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Container Coding Requirements for Low Acid Canned Foods

The US FDA requires Low Acid Canned Foods to be marked with an identifying code.     The Regulations state the following:

21 CFR section 113.60(c)  Coding.  Each hermetically sealed container of low-acid processed food shall be marked with an identifying code that shall be permanently visible to the naked eye.  When the container does not permit the code to be embossed or inked, the label may be legibly perforated or otherwise marked, if the label is securely affixed to the product container.  The required identification shall identify in code the establishment where packed, the product contained therein, the year packed, the day packed, and the period during which packed.  The packing period code shall be changed with sufficient frequency to enable ready identification of lots during their sale and distribution.  Codes may be changed on the basis of one of the following: intervals of 4 to 5 hours; personnel shift changes; or batches, as long as the containers that constitute the batch do not extend over a period of more than one personnel shift. 

FDA requires that containers be properly coded in the event a firm has the need to recall their product due to a safety or quality problem.  In that case, the container code is used to identify the affected product.   Codes are also useful for inventory control and tracking of shipments.

In summary, the FDA requirements are:

  1. The code shall be permanently visible to the naked eye
  2. The code shall identify the following:
    • establishment where packed
    • product contained therein
    • year packed
    • day packed
    • period during which packed.( this refers to the shift, batch or interval in which the product was packed.)

 A further explanation of this is as follows:

  • Permanently visible to the naked eye -- this can be accomplished by ink jetting or embossing the code onto the container.  Ink jet markings can be placed at any location on the container as long as it is readable (this is normally done on the top or bottom of a container).
  • Establishment where packed -- you can choose a code to identify what plant the product was packed, as long as this code is used consistently.  
  • Product contained therein -- you can choose either an alpha or numeric representation as the code for this identification factor.  An example of this would be to code each product type packed with a different letter or number.  For example, Mushrooms Pieces & Stems in Brine could be number “1” or designated by letters “MPSB”.  The coding system used must be consistent and documented to keep track of what each code identifies.
  • Year packed -- this can be easily identified by using the numeric representation of the year.  The year 1999 can be referred to as “99” or simply “9”.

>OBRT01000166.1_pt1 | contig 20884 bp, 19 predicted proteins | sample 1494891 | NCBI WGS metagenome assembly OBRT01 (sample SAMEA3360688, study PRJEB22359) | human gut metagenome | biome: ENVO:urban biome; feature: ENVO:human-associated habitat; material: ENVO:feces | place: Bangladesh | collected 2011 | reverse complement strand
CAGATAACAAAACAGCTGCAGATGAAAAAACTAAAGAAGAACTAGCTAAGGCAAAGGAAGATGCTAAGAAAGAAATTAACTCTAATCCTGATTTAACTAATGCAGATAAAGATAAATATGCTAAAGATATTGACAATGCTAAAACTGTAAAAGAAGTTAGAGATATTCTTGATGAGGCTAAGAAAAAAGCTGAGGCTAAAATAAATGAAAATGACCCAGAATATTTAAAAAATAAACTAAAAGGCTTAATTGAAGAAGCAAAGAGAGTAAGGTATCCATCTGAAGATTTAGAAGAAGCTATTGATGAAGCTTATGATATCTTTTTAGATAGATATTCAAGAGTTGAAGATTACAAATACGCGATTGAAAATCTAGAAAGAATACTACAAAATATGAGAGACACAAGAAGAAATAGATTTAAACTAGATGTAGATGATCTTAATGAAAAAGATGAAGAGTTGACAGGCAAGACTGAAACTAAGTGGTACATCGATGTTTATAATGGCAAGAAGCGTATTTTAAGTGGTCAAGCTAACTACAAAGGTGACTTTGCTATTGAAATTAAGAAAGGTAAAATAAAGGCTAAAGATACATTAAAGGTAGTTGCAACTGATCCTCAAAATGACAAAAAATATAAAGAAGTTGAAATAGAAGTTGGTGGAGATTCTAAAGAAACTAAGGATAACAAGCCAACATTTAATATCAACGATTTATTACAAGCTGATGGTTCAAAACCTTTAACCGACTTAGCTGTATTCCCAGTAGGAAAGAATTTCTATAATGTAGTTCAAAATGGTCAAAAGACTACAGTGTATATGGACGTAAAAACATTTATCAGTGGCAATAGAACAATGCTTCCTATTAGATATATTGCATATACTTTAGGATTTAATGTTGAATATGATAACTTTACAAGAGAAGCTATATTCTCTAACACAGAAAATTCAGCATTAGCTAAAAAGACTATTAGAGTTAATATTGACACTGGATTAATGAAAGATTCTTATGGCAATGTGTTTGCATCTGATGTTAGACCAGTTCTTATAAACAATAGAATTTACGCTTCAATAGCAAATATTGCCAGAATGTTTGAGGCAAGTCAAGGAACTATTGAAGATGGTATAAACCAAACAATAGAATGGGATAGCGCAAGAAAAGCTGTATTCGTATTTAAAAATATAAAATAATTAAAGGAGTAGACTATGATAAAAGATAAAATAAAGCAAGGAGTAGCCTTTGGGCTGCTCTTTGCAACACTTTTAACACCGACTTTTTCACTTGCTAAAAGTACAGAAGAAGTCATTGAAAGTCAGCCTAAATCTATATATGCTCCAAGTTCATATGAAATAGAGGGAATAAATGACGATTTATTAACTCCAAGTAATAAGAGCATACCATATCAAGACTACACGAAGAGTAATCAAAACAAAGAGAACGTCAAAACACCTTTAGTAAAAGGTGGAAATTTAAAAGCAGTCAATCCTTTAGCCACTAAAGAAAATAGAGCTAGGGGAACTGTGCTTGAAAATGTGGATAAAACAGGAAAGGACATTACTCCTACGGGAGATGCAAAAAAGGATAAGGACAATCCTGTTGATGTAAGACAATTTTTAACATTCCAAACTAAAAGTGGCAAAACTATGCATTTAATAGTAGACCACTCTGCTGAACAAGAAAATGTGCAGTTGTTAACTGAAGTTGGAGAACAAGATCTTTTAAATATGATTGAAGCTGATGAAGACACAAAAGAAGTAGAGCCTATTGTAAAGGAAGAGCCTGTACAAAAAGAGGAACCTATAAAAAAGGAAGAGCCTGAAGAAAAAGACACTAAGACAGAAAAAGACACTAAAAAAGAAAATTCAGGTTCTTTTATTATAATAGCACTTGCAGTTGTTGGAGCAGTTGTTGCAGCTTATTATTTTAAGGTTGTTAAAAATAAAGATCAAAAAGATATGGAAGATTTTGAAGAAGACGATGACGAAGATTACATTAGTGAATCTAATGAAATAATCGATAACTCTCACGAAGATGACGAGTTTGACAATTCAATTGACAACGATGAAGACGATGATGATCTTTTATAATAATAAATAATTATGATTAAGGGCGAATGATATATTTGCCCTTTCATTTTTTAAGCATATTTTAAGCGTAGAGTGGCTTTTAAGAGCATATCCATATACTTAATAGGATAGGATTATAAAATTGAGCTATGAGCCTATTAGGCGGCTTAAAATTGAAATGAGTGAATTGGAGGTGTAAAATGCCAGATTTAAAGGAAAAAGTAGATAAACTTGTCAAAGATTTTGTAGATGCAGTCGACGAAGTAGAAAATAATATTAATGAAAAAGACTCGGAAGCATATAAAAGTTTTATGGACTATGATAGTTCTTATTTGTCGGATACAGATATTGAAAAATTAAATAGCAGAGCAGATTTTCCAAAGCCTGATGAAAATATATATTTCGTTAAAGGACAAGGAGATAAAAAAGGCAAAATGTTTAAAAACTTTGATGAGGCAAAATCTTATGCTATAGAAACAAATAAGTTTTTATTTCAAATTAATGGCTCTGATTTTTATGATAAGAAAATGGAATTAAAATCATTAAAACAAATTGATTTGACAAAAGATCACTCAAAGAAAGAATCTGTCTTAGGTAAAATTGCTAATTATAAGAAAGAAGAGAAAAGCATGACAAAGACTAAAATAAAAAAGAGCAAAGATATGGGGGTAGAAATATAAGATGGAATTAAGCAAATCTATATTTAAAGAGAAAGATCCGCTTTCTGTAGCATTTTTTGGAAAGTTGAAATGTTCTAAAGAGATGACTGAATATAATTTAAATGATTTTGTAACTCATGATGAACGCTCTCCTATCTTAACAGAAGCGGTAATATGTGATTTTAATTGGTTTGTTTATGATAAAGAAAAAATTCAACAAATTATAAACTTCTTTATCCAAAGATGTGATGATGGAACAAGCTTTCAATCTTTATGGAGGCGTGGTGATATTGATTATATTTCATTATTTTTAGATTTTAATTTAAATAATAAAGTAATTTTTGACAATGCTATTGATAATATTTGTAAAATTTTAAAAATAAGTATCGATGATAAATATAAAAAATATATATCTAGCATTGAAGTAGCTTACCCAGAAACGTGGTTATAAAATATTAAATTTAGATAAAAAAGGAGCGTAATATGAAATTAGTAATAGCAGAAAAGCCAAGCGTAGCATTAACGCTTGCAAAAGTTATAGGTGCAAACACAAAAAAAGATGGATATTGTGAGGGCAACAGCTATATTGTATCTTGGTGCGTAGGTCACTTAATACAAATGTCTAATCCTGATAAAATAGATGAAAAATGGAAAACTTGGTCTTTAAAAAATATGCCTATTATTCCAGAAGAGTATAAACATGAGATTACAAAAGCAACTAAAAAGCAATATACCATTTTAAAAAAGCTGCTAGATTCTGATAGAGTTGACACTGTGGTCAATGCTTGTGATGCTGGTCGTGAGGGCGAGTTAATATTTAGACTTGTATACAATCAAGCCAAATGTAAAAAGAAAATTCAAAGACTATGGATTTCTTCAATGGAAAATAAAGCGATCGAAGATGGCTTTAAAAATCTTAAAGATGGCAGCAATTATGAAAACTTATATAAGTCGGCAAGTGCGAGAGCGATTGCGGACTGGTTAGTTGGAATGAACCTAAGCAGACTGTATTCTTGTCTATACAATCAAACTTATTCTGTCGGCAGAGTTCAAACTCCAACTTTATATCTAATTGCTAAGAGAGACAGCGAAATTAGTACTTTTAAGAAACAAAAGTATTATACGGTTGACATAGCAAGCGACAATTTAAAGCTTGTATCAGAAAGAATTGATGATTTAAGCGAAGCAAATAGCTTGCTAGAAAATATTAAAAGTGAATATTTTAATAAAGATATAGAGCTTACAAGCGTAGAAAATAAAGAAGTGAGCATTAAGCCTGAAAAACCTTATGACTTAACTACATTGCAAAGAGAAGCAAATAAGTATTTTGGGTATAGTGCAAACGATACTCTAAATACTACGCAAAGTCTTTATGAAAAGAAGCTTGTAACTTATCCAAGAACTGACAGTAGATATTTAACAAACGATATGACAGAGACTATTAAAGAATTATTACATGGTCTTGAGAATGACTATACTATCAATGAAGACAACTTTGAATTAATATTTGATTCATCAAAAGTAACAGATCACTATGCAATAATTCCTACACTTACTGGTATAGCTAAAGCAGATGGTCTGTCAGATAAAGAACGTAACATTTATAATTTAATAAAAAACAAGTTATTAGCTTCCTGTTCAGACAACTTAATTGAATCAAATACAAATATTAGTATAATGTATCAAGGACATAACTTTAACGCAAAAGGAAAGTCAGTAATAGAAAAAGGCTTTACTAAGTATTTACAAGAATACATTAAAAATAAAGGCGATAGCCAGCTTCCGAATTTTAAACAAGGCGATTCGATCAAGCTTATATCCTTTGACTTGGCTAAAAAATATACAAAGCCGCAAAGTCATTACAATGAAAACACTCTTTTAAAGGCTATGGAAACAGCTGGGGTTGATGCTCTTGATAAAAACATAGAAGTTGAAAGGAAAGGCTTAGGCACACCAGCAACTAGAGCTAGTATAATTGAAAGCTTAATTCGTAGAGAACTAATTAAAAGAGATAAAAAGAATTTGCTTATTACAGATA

• Day packed -- this can be easily identified by using the numeric representation of the date in one of two ways. You can take the date March 11 and identify it as “0311”  03 for March and 11 for the 11th day of the month.  You can also use the Julian date system, which is based on the number of days in a year.  For example; January 1 is represented as “001” and December 31 is represented as “365” in a non-leap year.  This would make the numeric representation of  March 11, “071”, because it is the 71st day of the year (during a leap year).
  • Period during which packed -- (if you use shifts in the factory) this can be an alpha or numeric representation of the shift, batch or interval in which the product is packed.  The code must not continue unchanged between shifts.  We recommend the code at least include the shift in which the product was packed.  You can use the numeric representation of the shift as “1”, “2” ect. to represent the first shift, second shift, ect.

NOTE:  The SID# for the product is NOT required to be included in the code.  Nor is the FCE# or FFR#.  Neither of these registration or filing numbers are required to be listed in the container code. 

The code must be "Permanently Visible", typically either embossed or ink jetted onto each container (can, pouch, jar, etc.).  

Using the examples listed above, we will code the following product:

  • Mushrooms, Pieces & Stems in brine (coded as MPSB)
  • packed at the Factory ABC (coded as ABC)
  • on February 1, 1999 (coded as 99032; 99 for the year, 032 day packed)
  • during the first shift of production.(coded as 1)

The order in which the code is displayed is not a requirement, however, it must be consistent.

The code on this product should be displayed as follows:

 ABC
MPSB
99032-1

If you have any questions, please contact TechniCAL

Scott Cabes
President- TechniCAL
scabes@tcal.com

 

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